Canadian no-fly list numbers must stay secret: government
Information Commissioner Suzanne Legault challenging refusal to release data to journalist
Federal security officials are resisting pressure to reveal how many people are on Canada's no-fly list, arguing the information could help terrorists plot a catastrophic attack on an airliner.
In newly filed court documents, the government also contends that divulging the figure might damage relations with key allies, especially the United States.
Information Commissioner Suzanne Legault is challenging the government's refusal to disclose the data to a Montreal journalist who requested it under the Access to Information Act.
La Presse reporter Daphne Cameron filed two requests for figures from 2006 through 2010 — one for the total number of people on the list, the second for the number of Canadian citizens.
Legault's office investigated Cameron's complaint against Transport Canada and recommended last year that the agency release the figures.
Transport Canada refused to comply, prompting Legault to take the case to the Federal Court of Canada.
Minister has final say over list
Under the no-fly program in place since June 2007, airlines rely on a list of individuals considered "an immediate threat to civil aviation" should they board an aircraft.
Candidates for the no-fly roster — formally known as the Specified Persons List — are put forward by the RCMP and the Canadian Security Intelligence Service.
Members of these agencies, along with representatives of Transport, the Canada Border Services Agency and the Justice Department, sit on an advisory panel that formally recommends names for inclusion.
The public safety minister has the final say.
In withholding the numbers, Transport Canada invoked a section of the access law shielding information whose release could interfere with the conduct of international affairs as well as the detection, prevention or suppression of "hostile activities."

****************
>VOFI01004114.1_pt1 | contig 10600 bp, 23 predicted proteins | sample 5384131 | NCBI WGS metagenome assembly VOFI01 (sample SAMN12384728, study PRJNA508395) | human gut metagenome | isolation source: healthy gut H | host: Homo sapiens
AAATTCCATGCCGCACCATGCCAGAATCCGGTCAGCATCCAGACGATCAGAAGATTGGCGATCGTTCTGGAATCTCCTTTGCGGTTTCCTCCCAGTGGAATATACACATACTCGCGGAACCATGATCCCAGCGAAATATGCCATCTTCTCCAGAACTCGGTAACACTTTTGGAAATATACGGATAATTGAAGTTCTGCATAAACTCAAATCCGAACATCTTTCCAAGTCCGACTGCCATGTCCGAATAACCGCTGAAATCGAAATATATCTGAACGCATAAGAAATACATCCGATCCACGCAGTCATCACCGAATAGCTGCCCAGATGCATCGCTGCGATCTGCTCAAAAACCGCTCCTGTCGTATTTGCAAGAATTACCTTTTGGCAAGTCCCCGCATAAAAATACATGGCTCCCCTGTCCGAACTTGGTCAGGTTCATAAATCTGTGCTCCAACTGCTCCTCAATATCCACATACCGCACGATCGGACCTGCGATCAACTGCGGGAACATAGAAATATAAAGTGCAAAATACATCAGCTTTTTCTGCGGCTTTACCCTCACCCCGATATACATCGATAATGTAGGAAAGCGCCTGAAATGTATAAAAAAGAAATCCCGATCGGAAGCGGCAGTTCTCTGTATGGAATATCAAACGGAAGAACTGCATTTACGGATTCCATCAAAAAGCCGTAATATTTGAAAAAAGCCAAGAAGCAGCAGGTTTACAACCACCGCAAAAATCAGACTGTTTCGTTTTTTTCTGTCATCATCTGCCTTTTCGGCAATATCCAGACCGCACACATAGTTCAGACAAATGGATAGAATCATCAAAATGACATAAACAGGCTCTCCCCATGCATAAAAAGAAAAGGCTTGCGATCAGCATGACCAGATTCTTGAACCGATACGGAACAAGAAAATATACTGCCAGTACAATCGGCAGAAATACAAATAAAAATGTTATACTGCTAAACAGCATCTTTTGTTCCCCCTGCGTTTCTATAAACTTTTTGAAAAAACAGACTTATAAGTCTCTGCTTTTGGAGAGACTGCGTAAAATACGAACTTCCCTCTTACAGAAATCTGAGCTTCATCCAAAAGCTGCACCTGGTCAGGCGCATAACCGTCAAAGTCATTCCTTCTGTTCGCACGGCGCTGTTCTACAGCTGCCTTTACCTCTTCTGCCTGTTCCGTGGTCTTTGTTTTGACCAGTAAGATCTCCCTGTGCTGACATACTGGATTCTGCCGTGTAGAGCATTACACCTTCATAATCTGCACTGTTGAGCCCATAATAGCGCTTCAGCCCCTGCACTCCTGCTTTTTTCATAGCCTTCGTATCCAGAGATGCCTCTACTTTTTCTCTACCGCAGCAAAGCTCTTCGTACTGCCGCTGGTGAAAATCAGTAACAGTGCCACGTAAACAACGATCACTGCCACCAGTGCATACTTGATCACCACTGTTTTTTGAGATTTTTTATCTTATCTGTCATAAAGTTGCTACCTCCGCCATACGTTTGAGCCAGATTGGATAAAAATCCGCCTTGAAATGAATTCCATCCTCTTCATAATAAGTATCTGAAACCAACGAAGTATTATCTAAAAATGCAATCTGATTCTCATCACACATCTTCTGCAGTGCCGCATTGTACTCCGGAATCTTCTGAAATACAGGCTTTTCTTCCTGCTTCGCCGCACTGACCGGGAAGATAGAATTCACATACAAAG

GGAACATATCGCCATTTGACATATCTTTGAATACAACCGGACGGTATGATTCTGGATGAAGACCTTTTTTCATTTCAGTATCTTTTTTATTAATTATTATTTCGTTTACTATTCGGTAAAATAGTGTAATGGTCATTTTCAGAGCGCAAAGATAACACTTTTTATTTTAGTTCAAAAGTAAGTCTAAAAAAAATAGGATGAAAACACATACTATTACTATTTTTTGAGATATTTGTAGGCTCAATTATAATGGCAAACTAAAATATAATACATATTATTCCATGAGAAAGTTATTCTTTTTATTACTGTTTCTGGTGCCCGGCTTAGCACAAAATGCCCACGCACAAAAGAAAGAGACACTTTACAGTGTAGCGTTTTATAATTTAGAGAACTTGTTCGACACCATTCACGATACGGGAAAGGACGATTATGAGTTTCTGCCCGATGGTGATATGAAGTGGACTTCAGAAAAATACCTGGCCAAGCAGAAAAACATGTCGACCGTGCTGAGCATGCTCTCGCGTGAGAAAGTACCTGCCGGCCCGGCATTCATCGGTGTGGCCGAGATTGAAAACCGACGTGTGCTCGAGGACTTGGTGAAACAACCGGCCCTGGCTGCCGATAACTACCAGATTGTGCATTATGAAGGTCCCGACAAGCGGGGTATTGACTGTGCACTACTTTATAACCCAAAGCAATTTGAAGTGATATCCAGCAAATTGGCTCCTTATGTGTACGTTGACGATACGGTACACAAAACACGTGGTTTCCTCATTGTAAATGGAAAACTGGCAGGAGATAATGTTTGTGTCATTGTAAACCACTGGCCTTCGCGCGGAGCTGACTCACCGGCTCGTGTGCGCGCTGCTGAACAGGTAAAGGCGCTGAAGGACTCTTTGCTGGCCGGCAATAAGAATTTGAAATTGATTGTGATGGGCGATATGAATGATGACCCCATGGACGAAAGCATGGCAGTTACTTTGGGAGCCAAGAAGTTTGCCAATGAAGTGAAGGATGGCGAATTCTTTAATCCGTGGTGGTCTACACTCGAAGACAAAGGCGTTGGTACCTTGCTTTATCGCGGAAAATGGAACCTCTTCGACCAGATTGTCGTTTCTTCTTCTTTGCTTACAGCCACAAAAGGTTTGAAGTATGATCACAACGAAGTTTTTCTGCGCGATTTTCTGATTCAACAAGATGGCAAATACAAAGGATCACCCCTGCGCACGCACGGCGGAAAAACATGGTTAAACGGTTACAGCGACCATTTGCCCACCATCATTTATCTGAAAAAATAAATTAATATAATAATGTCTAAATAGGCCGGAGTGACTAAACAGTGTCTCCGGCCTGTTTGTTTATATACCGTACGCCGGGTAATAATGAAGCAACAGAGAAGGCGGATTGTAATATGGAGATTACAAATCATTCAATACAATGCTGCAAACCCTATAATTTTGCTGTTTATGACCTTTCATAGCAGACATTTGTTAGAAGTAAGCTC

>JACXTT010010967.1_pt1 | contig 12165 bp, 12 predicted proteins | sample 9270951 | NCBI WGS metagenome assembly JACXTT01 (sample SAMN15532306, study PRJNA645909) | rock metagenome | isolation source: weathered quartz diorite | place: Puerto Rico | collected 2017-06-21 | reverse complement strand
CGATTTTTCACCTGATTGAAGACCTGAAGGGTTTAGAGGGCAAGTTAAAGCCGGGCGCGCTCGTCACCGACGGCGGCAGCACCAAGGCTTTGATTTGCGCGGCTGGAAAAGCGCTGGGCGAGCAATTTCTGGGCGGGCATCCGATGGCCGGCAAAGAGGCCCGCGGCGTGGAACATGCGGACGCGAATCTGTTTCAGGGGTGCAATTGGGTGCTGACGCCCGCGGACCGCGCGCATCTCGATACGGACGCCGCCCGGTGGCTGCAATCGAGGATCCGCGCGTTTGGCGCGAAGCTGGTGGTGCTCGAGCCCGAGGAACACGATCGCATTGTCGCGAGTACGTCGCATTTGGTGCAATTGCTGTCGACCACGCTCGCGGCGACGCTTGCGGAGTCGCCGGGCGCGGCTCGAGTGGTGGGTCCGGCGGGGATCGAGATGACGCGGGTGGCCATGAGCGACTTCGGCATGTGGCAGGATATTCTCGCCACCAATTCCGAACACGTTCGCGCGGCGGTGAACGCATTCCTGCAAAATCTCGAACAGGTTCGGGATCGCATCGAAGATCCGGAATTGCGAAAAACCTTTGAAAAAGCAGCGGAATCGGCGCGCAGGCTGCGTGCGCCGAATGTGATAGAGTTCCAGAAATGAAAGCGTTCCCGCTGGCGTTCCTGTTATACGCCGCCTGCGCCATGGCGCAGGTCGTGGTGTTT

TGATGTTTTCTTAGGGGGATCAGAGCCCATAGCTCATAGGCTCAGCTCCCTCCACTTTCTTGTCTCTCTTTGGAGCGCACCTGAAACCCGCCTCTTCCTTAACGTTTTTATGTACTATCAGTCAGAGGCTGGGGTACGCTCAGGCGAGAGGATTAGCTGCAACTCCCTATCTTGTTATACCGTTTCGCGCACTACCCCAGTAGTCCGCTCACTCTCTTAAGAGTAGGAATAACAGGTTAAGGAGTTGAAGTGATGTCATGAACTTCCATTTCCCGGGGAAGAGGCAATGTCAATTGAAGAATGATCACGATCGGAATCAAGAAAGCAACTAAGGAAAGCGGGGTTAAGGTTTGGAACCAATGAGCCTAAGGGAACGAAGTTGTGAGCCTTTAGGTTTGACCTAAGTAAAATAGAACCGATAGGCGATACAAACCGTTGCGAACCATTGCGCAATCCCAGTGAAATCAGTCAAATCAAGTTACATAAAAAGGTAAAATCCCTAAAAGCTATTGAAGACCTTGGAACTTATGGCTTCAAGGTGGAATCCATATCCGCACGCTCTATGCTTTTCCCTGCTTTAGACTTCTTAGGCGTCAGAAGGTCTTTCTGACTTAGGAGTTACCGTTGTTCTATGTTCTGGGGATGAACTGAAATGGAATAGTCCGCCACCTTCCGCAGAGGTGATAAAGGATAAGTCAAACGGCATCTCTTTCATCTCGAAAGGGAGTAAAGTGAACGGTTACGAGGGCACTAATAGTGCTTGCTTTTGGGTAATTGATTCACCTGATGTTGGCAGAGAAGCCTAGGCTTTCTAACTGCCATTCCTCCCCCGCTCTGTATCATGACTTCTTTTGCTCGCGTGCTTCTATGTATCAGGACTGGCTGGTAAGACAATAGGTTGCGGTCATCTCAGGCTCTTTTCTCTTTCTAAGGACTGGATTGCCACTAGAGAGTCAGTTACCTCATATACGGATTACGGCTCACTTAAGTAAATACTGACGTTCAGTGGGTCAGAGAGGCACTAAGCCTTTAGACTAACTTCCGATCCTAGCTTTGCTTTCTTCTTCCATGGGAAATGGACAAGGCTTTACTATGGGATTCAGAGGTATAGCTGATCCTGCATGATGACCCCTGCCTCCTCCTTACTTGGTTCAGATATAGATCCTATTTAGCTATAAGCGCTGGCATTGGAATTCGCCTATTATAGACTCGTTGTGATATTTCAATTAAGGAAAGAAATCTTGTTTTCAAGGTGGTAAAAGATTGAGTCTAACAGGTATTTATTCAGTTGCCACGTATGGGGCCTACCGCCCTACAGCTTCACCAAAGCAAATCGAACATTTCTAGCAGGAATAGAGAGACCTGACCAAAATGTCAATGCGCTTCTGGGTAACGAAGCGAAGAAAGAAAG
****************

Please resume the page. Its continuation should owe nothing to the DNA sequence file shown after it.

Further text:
In her May 2013 letter to then-transport minister Denis Lebel, filed with the court, Legault said she was not satisfied the exemption had been properly applied.
Disclosing an aggregate number of people on the no-fly list "would not allow an individual to determine whether he or she is on the list," she wrote.
The roster is only one of a number of lists used by airlines to ensure aviation security, Legault added.
Therefore, even if someone could conclude they were on the list, "this fact would not transform Canadian or Canadian-bound aircraft into 'soft targets,' as claimed by (Transport Canada)."
Christopher Free, a senior Transport Canada intelligence official, was consulted by Transport's Access to Information division in March 2010 on whether the figures could be disclosed.
Free concluded the number of names "was valuable information for terrorist operational planning" and that its release would harm national security, he says in an affidavit filed recently with the court.
"This determination is based on my understanding of how terrorist groups operate," says Free, chief of operational and intelligence support within the aviation security operations branch of Transport.
"In order to plan and execute a successful attack and minimize risk, terrorist organizations must first solve the 'intelligence problem' of knowing and understanding the strengths, weaknesses and opportunities available with respect to their target."
CSIS, Public Safety back bid to protect info
Portions of Free's filing have been blacked out, with the court's permission, in keeping with federal concerns about maintaining secrecy.
The United States has revealed there are about 16,000 people — including fewer than 500 Americans — on its no-fly list.
Still, Free says disclosure of the Canadian numbers could "adversely affect our relations with key allies, and especially the U.S."
CSIS and Public Safety Canada back Transport's bid to keep the figures under wraps.
"Although the information may at first appear innocuous, the Service maintains that it would be ill advised to expose the scope of Canada's intelligence knowledge in this specific area of enforcement," CSIS says in an October 2011 memo that has become part of the court file.
In a 2012 report, the watchdog that keeps an eye on CSIS said confusion over how the no-fly list should work had "significantly undermined" its potential to help keep the skies safe.
The Security Intelligence Review Committee said the notion of "an immediate threat to civil aviation" was open to interpretation, and federal agencies had "struggled" with nominating people for the list.